Glynn County

July 24, 8a – 4:30p

The Glynn County Health Department will provide vision, hearing, dental, and nutrition screenings at no cost from 8 a.m. to 4:30 p.m. on Wednesday, July 24, at the clinic at 2747 Fourth Street in Brunswick. Students will be seen on a first come, first served basis. Immunization services will also be available at regular cost.


Liberty County

July 18, July 25 & August 1, 8:30a – 6p

The Liberty County Health Department will provide 3 back-to-school clinics for students who need immunizations and vision, hearing, dental, and nutrition screenings. The clinics will be held from 8:30 a.m. – 6 p.m. on Thursday, July 18, Thursday, July 25, and Thursday, August 1 at the clinic at 1113 E. Oglethorpe Hwy. in Hinesville. Students will be seen on a first come, first served basis and no appointment is necessary.


Long County

July 25 & July 30, 8a-5p (closed for lunch 12-1)

The Long County Health Department will provide 2 back-to-school clinics for students who need immunizations and vision, hearing, dental, and nutrition screenings. The clinics will be held from 8 a.m. – 5 p.m. on Thursday, July 25 and Tuesday, July 30, but will be closed each day from 12-1 p.m. for lunch. The event will be held in the clinic at 584 N. Macon Street in Ludowici. Appointments are welcome but not necessary.


McIntosh County

July 18, 8a – 6p

The McIntosh County Health Department will provide immunizations and vision, hearing, dental, and nutrition screenings on Thursday, July 18 from 8 a.m. – 6 p.m. at the clinic at 1335 GA Hwy. 57 in Townsend. The screenings will be offered at no out-of-pocket cost (normally a $30 fee applies when getting the screening at the health department). No appointment necessary.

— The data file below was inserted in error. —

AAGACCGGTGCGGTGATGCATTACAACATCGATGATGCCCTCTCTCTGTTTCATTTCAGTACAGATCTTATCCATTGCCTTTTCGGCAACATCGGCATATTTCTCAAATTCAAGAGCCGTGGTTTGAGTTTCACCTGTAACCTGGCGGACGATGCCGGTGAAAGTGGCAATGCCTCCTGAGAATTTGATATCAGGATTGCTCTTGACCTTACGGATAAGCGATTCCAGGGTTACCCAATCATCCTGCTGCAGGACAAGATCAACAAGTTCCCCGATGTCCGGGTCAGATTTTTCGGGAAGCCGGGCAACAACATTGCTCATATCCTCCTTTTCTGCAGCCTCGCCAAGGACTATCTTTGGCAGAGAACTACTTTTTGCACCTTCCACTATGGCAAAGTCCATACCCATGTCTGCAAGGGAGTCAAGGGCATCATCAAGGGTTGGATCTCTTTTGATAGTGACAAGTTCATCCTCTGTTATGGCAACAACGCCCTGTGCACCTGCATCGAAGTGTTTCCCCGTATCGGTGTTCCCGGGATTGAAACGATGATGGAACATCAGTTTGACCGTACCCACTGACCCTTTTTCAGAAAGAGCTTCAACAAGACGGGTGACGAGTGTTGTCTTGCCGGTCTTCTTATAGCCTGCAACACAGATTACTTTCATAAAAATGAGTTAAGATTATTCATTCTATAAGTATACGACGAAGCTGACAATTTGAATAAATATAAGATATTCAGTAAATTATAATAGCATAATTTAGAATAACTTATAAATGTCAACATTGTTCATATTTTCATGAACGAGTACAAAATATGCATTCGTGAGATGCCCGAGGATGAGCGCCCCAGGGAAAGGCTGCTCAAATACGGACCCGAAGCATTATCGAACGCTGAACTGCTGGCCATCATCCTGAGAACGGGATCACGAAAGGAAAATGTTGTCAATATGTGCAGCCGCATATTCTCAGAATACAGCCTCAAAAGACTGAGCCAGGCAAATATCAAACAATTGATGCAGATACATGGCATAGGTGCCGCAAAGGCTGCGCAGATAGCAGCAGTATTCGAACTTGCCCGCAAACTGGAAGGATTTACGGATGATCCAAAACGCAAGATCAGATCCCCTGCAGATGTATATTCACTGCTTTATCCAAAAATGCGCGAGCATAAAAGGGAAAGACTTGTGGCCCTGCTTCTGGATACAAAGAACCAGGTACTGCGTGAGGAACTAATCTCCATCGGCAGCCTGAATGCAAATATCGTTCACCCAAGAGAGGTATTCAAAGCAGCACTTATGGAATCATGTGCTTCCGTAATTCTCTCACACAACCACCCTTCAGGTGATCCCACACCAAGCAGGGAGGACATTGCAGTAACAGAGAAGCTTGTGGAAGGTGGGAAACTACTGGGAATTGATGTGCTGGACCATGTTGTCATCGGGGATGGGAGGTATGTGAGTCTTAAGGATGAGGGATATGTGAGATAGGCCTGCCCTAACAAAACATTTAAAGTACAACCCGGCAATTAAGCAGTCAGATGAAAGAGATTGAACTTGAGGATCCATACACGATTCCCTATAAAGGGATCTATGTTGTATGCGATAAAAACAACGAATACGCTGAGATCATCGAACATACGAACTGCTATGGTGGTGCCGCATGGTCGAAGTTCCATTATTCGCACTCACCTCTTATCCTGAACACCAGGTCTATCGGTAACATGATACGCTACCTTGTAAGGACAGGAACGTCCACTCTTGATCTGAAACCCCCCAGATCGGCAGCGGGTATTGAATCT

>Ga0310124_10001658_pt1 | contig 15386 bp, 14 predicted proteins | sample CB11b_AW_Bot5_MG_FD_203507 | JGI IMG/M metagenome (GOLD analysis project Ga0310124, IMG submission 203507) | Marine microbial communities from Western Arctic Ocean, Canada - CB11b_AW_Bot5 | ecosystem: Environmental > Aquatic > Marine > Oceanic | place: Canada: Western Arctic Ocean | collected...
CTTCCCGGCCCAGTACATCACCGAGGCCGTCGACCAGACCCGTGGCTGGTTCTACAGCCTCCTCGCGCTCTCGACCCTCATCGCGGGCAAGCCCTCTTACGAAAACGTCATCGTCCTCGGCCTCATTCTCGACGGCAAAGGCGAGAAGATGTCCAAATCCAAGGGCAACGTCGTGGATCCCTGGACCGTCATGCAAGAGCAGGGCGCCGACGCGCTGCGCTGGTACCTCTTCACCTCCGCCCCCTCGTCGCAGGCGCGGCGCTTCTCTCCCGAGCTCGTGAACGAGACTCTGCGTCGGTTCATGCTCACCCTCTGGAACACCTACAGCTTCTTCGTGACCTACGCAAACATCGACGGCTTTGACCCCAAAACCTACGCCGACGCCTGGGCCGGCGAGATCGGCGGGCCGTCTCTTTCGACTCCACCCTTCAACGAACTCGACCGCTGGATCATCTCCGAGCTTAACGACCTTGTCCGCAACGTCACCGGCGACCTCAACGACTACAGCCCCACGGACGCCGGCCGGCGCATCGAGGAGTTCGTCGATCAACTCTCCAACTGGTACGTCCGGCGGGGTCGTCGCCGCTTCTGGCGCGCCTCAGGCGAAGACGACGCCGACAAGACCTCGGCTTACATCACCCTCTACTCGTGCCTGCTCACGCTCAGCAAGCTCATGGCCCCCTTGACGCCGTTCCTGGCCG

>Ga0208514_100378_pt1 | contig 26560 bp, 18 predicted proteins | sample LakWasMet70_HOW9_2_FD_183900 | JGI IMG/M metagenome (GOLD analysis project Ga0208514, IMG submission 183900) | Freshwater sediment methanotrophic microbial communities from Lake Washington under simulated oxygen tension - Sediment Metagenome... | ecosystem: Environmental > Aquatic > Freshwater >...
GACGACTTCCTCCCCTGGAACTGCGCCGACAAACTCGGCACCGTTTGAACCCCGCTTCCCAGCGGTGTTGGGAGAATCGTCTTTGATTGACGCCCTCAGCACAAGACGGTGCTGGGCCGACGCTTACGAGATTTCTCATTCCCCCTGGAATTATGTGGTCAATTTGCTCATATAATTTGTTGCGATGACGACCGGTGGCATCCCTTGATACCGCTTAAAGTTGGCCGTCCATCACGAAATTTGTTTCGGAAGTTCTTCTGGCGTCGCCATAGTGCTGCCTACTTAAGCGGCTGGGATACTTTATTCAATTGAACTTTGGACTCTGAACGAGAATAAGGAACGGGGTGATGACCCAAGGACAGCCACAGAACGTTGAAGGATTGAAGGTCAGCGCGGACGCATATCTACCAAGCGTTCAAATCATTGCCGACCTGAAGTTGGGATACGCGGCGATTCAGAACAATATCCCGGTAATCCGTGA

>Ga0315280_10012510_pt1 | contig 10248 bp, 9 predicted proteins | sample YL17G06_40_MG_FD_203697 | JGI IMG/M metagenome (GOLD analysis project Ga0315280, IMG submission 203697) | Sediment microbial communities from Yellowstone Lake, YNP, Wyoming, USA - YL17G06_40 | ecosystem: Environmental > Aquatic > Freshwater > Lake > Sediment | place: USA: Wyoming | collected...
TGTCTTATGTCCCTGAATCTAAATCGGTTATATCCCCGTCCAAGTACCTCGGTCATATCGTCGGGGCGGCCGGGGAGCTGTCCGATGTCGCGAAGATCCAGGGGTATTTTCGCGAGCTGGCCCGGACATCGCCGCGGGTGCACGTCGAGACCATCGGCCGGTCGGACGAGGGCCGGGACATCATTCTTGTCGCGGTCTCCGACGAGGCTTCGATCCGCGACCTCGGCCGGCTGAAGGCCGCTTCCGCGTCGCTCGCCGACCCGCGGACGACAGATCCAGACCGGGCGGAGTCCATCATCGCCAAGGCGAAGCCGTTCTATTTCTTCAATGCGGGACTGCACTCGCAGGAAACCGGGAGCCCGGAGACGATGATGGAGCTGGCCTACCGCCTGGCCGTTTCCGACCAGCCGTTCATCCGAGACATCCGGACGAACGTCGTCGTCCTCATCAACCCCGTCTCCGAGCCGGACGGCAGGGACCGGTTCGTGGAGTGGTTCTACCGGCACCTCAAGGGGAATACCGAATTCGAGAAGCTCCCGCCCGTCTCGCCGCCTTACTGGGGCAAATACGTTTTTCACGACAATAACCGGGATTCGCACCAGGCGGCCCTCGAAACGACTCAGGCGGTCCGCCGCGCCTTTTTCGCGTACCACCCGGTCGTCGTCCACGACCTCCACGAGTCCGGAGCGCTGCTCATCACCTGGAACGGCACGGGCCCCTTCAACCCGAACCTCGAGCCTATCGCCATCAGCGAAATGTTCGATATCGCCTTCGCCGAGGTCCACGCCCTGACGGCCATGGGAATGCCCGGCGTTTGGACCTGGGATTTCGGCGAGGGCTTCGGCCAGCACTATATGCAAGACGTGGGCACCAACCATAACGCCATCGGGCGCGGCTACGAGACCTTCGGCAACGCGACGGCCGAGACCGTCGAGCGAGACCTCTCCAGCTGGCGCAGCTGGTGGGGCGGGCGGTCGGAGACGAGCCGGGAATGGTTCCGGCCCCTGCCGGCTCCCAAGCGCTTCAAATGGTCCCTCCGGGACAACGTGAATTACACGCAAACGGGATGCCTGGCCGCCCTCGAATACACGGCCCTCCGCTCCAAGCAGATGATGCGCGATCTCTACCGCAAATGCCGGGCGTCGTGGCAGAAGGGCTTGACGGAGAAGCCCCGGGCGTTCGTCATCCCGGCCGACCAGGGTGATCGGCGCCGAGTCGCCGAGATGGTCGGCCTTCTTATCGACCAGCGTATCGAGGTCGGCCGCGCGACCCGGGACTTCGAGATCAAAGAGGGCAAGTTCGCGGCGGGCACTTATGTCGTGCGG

Information for Parents

Students entering a Georgia school for the first time – no matter what the grade level – must have a completed Certificate of Vision, Hearing, Dental, and Nutrition screening form. “First time” means never enrolled in a Georgia school before at any time in their lives.

In addition, children born on or after January 1, 2002 who are attending seventh grade and new entrants into Georgia schools in grades 8 through 12 must have received one dose of Tdap vaccine and one dose of meningococcal vaccine. (“New entrant” means any child entering any school in Georgia for the first time or entering after having been absent from a Georgia school for more than 12 months or one school year).

The HPV vaccine is also recommended for both girls and boys ages 11–12 to protect against cancers and other diseases caused by human papillomavirus.

Glynn County Health Department Blood Drive July 9

The Glynn County Health Department will hold a blood drive from 1 p.m. to 4:30 p.m. on Tuesday, July 9, at the health department located at 2747 Fourth Street. All donors will receive a OneBlood cooler, wellness check-up (including cholesterol screening), and buy one/get one admission coupon to the Jacksonville Zoo and Gardens.

Get in and out quickly by making an appointment ahead of time. To make an appointment online, just go to www.oneblooddonor.org and use sponsor code #34120.